Bedwetting (nocturnal enuresis) and daytime incontinence can be a source of frustration for parents and children. Children, especially as they get older, can feel embarrassed, anxious, ashamed and even angry about their day- and night-time wetting. Parents often feel confused, worried and sometimes even exasperated as they try to understand why the child cannot control his or her urination. At the CHOC Children’s Urology Center Bedwetting and Daytime Incontinence Program, we understand these frustrations, and work with children and their families to find solutions.
Day- and night-time wetting is typically kept a secret among families, leading many to believe that no one will understand what they are going through or that there is no actual medical treatment for the problem. Yet according to the American Academy of Pediatrics (AAP), nighttime bedwetting affects 5 million children older than age 6 in the U.S. Also, about 25% of school aged children have some form of voiding dysfunction.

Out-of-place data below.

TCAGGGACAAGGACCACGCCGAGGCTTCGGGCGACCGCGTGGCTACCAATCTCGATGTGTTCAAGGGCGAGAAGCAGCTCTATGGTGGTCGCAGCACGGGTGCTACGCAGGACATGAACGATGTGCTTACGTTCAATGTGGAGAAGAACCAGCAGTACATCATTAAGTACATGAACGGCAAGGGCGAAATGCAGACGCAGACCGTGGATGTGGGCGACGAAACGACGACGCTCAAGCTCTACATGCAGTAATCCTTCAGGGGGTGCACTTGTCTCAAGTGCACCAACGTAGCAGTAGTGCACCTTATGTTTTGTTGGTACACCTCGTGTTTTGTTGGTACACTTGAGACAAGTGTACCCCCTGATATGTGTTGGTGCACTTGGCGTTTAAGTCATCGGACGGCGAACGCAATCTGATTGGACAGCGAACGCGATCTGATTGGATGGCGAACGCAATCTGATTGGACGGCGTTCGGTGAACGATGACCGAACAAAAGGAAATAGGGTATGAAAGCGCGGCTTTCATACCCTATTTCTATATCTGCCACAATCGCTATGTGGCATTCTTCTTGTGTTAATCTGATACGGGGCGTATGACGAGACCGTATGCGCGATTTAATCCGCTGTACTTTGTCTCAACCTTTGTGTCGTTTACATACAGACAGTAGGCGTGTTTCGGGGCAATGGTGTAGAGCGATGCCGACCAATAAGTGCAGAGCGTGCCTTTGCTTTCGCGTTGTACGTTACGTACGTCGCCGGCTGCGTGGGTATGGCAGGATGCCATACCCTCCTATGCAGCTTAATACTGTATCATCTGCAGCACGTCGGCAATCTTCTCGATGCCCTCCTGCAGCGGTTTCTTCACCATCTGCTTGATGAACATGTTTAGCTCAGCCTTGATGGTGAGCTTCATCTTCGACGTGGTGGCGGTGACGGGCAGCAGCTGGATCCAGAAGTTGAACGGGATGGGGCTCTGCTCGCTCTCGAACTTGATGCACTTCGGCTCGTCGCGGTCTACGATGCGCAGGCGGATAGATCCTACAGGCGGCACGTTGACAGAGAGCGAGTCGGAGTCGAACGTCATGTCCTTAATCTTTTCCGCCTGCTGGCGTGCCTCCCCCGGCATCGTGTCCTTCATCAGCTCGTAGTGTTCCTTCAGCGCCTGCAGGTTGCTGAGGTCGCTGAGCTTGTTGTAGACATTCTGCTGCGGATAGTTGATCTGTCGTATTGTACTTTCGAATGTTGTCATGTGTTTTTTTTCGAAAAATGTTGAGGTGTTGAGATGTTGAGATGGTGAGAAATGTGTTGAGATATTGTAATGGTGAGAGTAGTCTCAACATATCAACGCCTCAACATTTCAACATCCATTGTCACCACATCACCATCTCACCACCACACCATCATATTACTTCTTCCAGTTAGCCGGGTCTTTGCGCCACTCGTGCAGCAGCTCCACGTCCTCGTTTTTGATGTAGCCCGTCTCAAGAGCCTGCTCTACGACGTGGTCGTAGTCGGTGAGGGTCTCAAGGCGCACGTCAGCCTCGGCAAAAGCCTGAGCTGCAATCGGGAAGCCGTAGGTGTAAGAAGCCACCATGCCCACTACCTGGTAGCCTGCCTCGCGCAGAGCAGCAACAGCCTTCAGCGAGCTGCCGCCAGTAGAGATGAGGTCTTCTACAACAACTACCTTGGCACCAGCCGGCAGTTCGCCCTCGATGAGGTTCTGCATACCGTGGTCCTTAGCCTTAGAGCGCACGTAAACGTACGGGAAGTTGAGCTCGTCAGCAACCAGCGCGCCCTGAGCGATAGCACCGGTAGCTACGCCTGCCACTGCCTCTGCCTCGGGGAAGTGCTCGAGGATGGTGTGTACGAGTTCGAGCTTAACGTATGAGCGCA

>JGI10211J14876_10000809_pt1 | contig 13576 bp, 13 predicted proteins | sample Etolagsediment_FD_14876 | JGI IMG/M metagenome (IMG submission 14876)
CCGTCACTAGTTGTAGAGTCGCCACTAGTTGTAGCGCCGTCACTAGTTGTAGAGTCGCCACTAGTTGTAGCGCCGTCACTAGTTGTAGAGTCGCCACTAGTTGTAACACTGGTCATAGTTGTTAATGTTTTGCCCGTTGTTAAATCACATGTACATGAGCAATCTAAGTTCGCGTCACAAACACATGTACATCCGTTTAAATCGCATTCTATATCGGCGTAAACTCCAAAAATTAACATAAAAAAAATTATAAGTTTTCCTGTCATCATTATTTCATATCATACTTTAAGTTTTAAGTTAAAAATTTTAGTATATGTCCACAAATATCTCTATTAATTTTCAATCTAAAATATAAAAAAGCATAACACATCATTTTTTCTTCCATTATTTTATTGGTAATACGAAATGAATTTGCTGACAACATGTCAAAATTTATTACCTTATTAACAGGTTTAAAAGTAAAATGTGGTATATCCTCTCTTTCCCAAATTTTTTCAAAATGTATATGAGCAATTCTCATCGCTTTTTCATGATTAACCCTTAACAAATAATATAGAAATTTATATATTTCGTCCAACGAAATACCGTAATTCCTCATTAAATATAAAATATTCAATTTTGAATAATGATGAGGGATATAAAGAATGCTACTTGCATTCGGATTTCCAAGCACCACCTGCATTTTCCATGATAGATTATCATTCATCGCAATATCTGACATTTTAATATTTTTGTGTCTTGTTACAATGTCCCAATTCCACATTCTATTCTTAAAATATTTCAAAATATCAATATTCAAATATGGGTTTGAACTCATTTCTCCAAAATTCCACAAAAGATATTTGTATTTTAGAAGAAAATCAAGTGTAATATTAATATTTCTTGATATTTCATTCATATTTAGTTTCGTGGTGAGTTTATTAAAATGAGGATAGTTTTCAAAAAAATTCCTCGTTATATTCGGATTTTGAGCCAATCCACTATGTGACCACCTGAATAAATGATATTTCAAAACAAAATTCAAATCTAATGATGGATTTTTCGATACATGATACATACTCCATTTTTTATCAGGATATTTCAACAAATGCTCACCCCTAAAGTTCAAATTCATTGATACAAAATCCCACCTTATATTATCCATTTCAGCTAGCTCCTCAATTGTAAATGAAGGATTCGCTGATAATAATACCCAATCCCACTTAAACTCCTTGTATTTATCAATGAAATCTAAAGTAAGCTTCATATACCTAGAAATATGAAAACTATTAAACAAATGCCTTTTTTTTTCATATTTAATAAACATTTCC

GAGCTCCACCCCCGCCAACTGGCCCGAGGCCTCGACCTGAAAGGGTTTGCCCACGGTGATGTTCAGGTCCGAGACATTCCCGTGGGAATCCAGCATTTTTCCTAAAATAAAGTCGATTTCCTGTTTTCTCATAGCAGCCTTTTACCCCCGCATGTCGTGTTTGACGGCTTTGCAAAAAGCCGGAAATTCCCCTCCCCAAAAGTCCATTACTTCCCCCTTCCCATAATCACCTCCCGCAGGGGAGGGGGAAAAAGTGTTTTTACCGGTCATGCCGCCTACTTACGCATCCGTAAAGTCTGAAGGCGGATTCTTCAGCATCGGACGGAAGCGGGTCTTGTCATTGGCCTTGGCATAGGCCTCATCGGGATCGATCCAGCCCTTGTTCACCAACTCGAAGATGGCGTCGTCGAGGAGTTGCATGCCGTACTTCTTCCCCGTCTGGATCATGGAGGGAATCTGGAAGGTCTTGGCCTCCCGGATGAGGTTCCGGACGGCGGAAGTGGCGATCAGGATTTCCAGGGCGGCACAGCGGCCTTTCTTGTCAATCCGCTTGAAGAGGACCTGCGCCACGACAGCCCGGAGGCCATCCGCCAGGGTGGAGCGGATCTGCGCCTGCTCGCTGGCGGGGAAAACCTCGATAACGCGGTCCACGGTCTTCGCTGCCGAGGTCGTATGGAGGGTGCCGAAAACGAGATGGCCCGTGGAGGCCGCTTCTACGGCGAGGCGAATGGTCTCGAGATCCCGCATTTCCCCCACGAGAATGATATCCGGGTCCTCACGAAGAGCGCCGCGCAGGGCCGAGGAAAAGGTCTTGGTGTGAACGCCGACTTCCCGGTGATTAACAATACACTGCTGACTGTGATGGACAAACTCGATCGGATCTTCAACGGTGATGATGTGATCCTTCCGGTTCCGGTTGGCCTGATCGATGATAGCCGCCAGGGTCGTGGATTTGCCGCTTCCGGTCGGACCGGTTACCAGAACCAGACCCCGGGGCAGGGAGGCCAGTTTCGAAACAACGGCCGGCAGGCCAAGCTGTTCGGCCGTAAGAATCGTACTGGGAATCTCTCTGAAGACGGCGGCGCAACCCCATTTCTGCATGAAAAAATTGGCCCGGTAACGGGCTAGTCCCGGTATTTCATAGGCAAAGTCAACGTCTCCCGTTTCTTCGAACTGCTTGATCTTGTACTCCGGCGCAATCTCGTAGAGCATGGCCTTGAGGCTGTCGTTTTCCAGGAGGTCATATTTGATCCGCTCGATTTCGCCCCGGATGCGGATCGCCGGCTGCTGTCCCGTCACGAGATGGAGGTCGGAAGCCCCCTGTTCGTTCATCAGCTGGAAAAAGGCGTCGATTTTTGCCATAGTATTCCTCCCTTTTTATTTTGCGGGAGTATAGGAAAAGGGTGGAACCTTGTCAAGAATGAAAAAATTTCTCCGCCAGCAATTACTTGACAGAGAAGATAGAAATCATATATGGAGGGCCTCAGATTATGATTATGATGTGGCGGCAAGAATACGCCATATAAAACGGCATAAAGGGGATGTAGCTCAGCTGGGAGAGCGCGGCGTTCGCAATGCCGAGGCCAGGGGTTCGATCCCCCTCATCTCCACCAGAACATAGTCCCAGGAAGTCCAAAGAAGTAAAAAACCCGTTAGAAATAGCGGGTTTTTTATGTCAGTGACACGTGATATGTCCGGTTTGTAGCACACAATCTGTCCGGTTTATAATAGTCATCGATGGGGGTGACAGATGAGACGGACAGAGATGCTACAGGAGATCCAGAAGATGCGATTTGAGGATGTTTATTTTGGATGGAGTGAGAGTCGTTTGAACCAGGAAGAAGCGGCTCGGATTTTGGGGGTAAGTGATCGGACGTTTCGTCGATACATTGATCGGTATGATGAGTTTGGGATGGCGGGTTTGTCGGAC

Bedwetting that continues beyond the age of 5 can impact a child’s self esteem and create a sense of isolation, according to Christopher Link, post-doctoral fellow in CHOC Children’s Pediatric Psychology Department. Chris recently sat down with CHOC Radio host Bryan Mundia to talk about what parents can do to help their children cope with bedwetting.
In this segment from American Health Journal, Dr. Tony Khoury, Chief of Pediatric Urology at CHOC Children’s, offers parents solutions for their children’s bedwetting problems.
Bedwetting can frustrate parents and children who often feel embarrassed and anxious about this problem and suffer from low self-esteem. A child may need some motivation to work on staying dry at night. One option is to use an alarm with sensors that is placed on the child’s underwear and alerts the child when wetness is detected.